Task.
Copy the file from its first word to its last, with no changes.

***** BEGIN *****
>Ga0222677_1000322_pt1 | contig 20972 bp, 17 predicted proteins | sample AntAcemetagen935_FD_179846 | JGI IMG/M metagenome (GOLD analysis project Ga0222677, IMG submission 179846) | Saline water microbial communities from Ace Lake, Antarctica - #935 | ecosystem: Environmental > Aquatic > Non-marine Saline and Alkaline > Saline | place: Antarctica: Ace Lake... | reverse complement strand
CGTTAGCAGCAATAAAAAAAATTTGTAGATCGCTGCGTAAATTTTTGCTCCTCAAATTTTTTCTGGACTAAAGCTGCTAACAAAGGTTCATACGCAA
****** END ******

>Ga0222677_1000322_pt1 | contig 20972 bp, 17 predicted proteins | sample AntAcemetagen935_FD_179846 | JGI IMG/M metagenome (GOLD analysis project Ga0222677, IMG submission 179846) | Saline water microbial communities from Ace Lake, Antarctica - #935 | ecosystem: Environmental > Aquatic > Non-marine Saline and Alkaline > Saline | place: Antarctica: Ace Lake... | reverse complement strand
CGTTAGCAGCAATAAAAAAAATTTGTAGATCGCTGCGTAAATTTTTGCTCCTCAAATTTTTTCTGGACTAAAGCTGCTAACAAAGGTTCATACGCAA